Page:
In the very unlikely case of infection, symptoms of Brucella canis within people include fever, chills, malaise, loss of appetite, bone and/or muscle pain, and swollen lymph nodes. Symptoms may appear within several days or as much as a month after infection. The disease is not generally transmittable between people.

First time suspected in Iceland

This is the first time that Brucella canis has been suspected of being in Iceland, but it is a very common disease in nearby nations. “Brucella canis is endemic in many countries in Europe and also Asia and further afield,” said Vigdís. “It’s never been diagnosed here and it’s rare in some other European countries. We’ve never had it here and want, of course, to keep it outside our borders.”

Vigdís concluded by saying that even if a case of Brucella canis is confirmed in Iceland, that doesn’t mean an epidemic is breaking out.

Rabbit Rescue Hops to Rehome Sixty Bunnies

Sixty rabbits that were caught in the Elliðaárdalur valley on the east side of Reykjavík need furever homes, Vísir reports, but the process has been slow as there doesn’t seem to be much demand around the city for pet bunnies. Rabbit rescue organizer Gréta Sóley Sigurðardóttir says the project’s primary focus is catching and rehoming domesticated rabbits that are not suited for survival in the wild. Four of the 60 rabbits currently being kept in a temporary shelter are former pet rabbits that were released in the valley by owners who no longer wanted them.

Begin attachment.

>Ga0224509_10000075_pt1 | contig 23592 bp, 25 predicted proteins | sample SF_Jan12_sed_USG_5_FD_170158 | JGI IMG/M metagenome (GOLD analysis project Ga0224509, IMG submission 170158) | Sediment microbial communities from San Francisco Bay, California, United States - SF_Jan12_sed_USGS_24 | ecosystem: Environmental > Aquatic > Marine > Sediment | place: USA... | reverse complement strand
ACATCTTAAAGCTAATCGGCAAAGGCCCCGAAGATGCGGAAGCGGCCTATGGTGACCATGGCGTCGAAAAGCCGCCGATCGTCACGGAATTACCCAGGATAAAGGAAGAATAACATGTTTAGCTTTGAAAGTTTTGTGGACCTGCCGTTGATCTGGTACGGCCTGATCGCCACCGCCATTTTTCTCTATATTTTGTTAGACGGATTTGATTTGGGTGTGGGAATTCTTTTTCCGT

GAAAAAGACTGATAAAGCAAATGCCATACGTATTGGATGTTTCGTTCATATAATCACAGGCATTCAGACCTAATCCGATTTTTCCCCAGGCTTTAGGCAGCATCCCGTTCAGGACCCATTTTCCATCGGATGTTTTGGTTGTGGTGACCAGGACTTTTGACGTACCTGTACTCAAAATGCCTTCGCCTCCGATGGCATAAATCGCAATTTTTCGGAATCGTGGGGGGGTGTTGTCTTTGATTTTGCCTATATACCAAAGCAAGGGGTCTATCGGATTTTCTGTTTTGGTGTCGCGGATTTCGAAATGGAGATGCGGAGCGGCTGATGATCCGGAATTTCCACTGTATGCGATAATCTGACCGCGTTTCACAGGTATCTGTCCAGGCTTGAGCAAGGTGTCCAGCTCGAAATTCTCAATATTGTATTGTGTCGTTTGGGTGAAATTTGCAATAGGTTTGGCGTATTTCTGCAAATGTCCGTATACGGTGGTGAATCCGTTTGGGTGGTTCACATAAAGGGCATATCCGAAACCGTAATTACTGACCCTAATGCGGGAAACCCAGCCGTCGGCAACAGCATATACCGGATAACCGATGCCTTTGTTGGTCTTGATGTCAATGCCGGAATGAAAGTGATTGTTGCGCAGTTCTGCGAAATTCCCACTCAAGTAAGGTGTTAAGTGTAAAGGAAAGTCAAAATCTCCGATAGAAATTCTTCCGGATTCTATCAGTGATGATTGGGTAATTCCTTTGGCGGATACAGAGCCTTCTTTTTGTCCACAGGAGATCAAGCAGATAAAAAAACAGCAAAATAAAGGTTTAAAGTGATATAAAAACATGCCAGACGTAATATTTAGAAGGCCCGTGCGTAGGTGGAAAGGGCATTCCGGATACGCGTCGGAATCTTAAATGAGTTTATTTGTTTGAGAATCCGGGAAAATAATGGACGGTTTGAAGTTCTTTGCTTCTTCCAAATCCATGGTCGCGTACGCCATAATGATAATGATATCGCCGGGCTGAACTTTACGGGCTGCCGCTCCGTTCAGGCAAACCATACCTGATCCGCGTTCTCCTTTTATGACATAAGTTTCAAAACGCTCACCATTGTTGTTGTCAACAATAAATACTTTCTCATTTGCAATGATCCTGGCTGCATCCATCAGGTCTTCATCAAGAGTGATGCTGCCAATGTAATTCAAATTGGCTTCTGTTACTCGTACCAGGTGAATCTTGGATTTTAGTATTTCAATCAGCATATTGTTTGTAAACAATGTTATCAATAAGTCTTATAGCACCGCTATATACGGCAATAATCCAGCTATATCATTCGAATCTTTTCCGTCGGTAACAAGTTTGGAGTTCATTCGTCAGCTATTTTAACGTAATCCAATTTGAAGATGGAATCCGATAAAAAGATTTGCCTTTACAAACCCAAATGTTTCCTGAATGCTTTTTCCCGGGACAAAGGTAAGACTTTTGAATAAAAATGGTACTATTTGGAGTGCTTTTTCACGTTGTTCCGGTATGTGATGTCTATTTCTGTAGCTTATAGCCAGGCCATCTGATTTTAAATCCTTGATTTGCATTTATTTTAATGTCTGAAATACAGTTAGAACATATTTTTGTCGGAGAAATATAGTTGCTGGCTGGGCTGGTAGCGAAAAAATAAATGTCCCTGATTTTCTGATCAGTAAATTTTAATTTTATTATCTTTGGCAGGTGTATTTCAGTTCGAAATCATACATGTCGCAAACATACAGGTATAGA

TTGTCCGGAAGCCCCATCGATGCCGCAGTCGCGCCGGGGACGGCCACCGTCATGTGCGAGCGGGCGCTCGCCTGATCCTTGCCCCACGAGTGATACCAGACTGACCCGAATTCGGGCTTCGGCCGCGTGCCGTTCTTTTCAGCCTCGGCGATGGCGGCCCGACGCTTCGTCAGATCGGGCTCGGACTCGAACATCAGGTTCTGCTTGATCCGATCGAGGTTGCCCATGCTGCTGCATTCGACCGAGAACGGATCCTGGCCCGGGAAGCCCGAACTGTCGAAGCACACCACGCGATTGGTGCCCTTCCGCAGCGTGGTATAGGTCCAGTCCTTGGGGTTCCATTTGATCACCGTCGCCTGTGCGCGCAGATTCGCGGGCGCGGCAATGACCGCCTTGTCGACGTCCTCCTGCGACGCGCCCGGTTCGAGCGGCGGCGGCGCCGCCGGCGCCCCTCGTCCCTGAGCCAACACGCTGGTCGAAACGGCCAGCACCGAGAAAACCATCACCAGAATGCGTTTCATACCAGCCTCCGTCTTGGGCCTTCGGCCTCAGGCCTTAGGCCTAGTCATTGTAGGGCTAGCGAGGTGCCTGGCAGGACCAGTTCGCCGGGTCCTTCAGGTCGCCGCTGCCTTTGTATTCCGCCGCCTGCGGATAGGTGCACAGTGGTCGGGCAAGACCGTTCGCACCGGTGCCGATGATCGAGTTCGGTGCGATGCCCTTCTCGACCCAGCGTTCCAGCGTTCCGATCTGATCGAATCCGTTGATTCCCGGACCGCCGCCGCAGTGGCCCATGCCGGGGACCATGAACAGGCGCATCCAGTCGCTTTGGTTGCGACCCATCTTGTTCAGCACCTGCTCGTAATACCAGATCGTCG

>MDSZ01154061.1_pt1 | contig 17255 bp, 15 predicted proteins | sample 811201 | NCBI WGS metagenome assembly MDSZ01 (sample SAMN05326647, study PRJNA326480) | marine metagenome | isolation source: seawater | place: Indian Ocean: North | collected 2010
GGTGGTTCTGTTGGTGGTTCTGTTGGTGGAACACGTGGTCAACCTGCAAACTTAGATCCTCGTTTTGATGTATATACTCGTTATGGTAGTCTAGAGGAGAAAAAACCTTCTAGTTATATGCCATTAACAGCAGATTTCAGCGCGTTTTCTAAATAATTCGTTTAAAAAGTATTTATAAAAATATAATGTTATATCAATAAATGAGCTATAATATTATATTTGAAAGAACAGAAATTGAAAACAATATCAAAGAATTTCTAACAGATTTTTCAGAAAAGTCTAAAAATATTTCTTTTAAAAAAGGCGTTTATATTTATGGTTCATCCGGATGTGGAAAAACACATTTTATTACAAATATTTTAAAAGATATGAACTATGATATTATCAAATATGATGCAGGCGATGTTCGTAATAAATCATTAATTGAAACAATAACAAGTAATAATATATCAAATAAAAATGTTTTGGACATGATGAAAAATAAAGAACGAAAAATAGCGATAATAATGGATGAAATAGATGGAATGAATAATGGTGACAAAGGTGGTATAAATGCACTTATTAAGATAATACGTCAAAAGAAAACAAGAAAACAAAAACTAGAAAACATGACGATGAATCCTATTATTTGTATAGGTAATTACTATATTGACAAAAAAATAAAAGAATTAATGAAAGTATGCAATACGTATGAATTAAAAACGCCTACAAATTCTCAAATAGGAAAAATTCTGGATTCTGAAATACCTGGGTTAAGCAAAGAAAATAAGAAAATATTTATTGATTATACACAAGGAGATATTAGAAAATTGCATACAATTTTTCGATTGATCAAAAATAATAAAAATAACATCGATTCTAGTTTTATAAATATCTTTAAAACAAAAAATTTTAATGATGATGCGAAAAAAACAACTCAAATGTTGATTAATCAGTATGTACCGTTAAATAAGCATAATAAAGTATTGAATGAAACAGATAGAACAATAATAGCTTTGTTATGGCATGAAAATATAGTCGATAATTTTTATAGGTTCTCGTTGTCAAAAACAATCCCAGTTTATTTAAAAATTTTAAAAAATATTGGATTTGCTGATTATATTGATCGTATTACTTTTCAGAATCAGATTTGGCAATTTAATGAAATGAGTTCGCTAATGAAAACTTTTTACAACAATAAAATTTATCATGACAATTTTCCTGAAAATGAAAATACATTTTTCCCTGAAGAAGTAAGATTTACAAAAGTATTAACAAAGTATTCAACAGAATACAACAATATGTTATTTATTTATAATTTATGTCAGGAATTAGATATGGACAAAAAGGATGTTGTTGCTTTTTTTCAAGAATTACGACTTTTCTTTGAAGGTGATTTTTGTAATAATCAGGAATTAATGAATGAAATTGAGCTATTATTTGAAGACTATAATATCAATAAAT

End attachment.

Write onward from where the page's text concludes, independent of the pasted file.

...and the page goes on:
“As it stands, we’re not taking in [as many rabbits] as we were in the beginning,” explained Gréta Sóley. “We’re mainly focused on pet rabbits that are tossed out because they don’t survive long after they’ve been released and then we also watch out for those that are wounded or injured because it’s urgent in those cases to bring them in.”

Since the fall, Villikanínur, a rescue that focuses solely on catching and rehoming these so-called “wild” rabbits, has been working with the Dýrahjálp Íslands animal shelter and the city’s Dýrahald animal services organization to catch many of the 150 – 200 rabbits currently living in Elliðaárdalur. Though rabbit owners might think they are setting their former pets free in a hospitable environment, Villikanínur notes that unfortunately, most of these domesticated rabbits “aren’t as free and living their best life as many people think,” as “they are not made for Icelandic winter.”

Most of the rescued rabbits are being housed in a shelter that was made available to the project organizers on a temporary basis. But until some of them are found homes or short-term fosters, few of their bunny buddies still living in the wild can be taken in.